You know those stars who blow up for all of about five minutes -- or five years, if they're lucky -- and then disappear into the ether? The ones whom you're reminded of only upon seeing a late-night commercial for "Totally R&B" or gasping with excitement as they pop up on the latest episode of "30 Rock"?
The Huffington Post has been scouring the Web for juice on some of your old favorites, from pop-music princess Mandy Moore to "Cruel Intentions" heartthrob Ryan Phillippe. Find out what these and plenty of other stars are actually up to. Believe it or not, most of them are in fact still working. (We didn't believe it either.)
You might not be aware, but R&B slow-jam aficionado Ginuwine is still making music. He released a greatest hits album in 2006, and his most recent effort, 2011’s “Elgin,” debuted at a crisp No. 30 on the Billboard 200. Still, Ginuwine hasn’t been able to top his 2001 smash single “Differences,” which spent four weeks atop the U.S. R&B chart. At least Tom Haverford still loves him.
Surely you know Macy Gray from her ubiquitous anthem “I Try,” a monstrous hit that went on to be featured as part of entirely too many dramatic moments on TV shows like “Spin City” and “Gilmore Girls.” But what else do you know about Gray? How about the fact that she has released five albums and 15 singles since her signature song made its impact in 1999? Or that she had a brief stint as a celebrity contestant on the ninth season of “Dancing with the Stars”? How about her bizarre appearance as an abortionist in Tyler Perry’s “For Colored Girls”? Nope? Not ringing a bell? We didn’t think so.
For better or worse, Mandy Moore’s fame hasn’t endured to quite the same degree as say, Christina Aguilera or Jessica Simpson, two of her peers who arrived around the same time Moore's 1999 debut album “So Real” did. She’s released five albums since but is most remembered for her excessively dramatic turn in the 2002 teen flick “A Walk to Remember” and the accompanying singles “Cry” and “Only Hope.” Since then, Moore has attempted to keep her film career alive, but the closest she’s come are a few poorly received romantic comedies (“Because I Said So,” “License to Wed”) and the lead role in the animated flick “Tangled.” Mandy, despite a résumé that hasn’t quit growing, we’re missing you like candy.
Oh, surely you remember Sinéad O’Connor! She had one of the biggest hits of the 1990s with “Nothing Compares 2 U.” Then, in 1992, she ripped up a picture of Pope John Paul II while performing on “Saturday Night Live” and hasn’t quite recovered since, despite releasing an additional six albums. Now she turns up regularly to give bizarre interviews, express her often controversial opinions and get divorced for incomprehensible reasons after 16 days of marriage. She told Entertainment Weekly in 2005 that she is “three-quarters homosexual” but leans “a bit more toward the hairy blokes.” In 2007, she told Oprah Winfrey that she has been diagnosed bipolar. And, of course, she’s still attacking the Catholic Church.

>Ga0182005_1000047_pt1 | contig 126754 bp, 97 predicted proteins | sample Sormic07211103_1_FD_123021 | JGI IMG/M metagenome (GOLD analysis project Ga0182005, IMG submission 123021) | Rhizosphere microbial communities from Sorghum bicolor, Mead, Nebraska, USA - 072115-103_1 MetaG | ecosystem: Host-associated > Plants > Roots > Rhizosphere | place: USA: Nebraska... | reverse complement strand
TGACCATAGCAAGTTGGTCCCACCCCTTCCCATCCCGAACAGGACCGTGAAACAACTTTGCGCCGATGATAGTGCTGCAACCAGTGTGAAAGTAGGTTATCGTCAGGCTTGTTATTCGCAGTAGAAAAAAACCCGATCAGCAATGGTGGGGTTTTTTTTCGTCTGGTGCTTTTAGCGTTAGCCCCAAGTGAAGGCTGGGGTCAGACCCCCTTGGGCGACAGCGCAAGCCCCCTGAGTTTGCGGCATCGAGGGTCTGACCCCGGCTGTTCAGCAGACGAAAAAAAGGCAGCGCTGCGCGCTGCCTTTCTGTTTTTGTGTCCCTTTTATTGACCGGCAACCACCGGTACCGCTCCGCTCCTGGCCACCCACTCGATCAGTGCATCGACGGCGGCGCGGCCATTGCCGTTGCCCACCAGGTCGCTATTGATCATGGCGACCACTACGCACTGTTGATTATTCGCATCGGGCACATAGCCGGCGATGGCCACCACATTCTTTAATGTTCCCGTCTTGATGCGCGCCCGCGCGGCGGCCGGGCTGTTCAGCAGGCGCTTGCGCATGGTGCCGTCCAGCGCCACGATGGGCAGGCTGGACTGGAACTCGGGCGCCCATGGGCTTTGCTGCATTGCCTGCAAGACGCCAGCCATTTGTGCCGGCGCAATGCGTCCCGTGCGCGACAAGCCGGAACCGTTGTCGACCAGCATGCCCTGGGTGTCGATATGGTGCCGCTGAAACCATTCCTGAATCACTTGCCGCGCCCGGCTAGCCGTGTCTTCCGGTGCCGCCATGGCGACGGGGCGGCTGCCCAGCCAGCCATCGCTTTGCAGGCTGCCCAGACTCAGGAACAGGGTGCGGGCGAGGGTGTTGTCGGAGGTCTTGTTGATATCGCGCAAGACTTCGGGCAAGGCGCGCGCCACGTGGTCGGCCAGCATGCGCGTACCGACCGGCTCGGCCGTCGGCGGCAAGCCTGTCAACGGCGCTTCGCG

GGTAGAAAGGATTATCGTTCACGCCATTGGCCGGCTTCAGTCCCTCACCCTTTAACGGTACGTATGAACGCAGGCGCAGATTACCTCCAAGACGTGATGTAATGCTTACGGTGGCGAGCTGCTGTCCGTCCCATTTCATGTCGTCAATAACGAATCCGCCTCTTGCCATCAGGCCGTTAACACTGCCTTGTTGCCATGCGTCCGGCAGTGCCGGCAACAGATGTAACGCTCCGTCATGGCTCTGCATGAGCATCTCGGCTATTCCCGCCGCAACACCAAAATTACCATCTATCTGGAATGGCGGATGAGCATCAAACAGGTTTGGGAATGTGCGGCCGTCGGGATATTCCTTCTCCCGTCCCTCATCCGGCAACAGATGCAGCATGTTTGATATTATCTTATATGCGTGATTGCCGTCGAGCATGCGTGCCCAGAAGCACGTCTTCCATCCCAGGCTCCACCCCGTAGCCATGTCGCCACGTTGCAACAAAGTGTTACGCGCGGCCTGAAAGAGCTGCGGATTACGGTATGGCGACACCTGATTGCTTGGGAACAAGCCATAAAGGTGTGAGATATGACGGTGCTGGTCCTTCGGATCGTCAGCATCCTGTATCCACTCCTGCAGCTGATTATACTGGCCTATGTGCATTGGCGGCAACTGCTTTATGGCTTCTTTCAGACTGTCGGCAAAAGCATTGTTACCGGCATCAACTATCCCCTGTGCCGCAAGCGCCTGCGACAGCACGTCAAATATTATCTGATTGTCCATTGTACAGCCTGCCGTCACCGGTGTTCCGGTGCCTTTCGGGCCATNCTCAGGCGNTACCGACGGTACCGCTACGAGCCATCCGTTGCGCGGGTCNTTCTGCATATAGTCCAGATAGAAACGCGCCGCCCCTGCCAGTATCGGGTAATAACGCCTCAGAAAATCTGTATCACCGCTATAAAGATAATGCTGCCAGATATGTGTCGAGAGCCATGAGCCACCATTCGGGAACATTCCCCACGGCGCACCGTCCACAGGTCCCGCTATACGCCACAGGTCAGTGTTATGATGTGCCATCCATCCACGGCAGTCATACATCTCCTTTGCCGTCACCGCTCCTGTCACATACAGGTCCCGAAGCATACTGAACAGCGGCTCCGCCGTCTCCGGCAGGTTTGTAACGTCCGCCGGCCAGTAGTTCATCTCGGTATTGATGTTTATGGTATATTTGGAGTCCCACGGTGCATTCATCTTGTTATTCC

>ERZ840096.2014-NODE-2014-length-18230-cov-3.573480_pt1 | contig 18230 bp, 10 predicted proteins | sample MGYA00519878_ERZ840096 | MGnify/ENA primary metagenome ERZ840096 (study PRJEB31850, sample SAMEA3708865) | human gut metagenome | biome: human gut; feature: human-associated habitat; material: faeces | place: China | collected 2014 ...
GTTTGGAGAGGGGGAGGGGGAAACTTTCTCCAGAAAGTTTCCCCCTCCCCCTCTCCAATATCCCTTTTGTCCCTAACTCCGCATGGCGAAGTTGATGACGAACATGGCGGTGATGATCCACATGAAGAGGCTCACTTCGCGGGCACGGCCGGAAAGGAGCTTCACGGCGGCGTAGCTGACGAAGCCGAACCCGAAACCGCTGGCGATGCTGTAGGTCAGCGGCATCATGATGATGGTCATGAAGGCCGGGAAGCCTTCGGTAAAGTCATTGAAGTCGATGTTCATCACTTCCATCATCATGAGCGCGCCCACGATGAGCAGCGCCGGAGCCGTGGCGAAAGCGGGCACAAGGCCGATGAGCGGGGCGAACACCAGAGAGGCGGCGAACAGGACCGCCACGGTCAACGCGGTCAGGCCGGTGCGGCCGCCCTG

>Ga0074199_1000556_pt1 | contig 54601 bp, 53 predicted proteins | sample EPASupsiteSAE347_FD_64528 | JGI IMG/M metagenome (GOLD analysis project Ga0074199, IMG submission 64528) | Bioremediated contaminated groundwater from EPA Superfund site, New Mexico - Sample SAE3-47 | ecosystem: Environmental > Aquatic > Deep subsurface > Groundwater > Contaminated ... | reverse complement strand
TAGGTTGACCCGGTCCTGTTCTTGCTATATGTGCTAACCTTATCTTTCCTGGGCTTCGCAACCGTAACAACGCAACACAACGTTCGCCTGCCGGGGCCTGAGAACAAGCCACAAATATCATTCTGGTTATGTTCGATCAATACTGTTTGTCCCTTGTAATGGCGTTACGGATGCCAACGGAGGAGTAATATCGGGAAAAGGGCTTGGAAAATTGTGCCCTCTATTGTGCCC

Sisqó’s thong-related desires must have been satiated, as he hasn’t released an album since 2001. He’s had a few forgettable movie roles, the most recent of which was 2006’s “Surf School.” (Remember it? No? We don't either.) It looks like the Grammy-nominated stud will forever be known for his two chart-topping 2000 singles “Thong Song" and “Incomplete.” At least we have that.
The orange-haired songstress known for 1999’s sunny pop smash “Smile” and the commencement-friendly ballad “Graduation (Friends Forever)” hasn’t made an album since 2001, when her second effort “More” peaked at only No. 122 on the Billboard charts. Vitamin C, whose real name is Colleen Fitzpatrick, told People magazine in 2007 that she was working on two comeback albums, both of which still have yet to be released. No worries, though — Nickelodeon is putting the singer to work as the network’s vice president of music.